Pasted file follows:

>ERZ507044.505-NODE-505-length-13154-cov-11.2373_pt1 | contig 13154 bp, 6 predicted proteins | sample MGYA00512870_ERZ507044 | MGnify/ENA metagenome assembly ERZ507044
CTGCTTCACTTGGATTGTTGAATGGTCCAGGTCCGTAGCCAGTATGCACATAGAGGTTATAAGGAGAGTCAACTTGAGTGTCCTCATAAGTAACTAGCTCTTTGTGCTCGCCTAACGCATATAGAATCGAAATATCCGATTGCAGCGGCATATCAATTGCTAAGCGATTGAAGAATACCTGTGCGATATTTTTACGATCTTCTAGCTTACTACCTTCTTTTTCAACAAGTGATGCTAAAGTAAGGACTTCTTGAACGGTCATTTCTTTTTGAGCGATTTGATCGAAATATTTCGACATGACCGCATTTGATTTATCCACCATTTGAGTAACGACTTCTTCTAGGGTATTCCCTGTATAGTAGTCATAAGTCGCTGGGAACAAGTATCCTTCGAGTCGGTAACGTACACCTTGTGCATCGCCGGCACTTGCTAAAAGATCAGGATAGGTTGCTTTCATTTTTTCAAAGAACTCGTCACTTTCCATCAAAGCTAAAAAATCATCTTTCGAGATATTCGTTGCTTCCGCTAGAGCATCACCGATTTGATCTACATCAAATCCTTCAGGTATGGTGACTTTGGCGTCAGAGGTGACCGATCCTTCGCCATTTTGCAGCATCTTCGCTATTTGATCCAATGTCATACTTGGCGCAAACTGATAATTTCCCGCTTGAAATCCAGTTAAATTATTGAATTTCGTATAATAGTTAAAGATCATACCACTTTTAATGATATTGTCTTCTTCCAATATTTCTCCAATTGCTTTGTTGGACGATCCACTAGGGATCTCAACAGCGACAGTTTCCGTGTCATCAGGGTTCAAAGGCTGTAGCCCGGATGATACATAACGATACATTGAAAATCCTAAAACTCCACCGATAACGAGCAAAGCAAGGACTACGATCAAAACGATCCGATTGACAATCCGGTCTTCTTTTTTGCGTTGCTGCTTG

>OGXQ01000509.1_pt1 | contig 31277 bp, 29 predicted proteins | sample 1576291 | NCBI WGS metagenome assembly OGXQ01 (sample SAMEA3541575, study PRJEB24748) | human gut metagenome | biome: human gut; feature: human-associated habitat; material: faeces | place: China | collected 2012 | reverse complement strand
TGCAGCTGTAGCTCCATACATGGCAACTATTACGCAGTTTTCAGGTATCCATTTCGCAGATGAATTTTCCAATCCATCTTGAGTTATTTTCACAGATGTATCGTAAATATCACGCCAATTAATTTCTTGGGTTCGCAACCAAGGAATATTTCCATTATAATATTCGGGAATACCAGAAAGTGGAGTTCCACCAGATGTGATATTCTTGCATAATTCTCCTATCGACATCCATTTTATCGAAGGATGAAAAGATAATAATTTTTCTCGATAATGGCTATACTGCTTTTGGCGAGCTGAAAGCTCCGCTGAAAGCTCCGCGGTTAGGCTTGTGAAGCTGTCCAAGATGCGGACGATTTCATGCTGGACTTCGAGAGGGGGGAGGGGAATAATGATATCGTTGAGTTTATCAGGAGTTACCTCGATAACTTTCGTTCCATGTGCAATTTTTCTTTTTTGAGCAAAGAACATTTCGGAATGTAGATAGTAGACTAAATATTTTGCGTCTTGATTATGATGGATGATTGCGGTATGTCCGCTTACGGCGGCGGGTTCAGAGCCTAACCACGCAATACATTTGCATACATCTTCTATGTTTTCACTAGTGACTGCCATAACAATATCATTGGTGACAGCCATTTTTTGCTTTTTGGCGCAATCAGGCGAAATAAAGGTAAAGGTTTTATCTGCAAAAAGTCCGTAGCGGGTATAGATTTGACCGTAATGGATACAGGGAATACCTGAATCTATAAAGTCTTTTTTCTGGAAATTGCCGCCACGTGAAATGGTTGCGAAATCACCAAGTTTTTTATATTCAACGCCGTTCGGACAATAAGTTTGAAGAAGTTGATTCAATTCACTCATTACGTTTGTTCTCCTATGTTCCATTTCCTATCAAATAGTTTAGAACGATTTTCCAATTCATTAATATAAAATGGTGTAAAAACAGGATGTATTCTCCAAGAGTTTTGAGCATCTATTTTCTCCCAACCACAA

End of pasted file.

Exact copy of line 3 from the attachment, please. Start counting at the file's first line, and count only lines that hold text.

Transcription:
>OGXQ01000509.1_pt1 | contig 31277 bp, 29 predicted proteins | sample 1576291 | NCBI WGS metagenome assembly OGXQ01 (sample SAMEA3541575, study PRJEB24748) | human gut metagenome | biome: human gut; feature: human-associated habitat; material: faeces | place: China | collected 2012 | reverse complement strand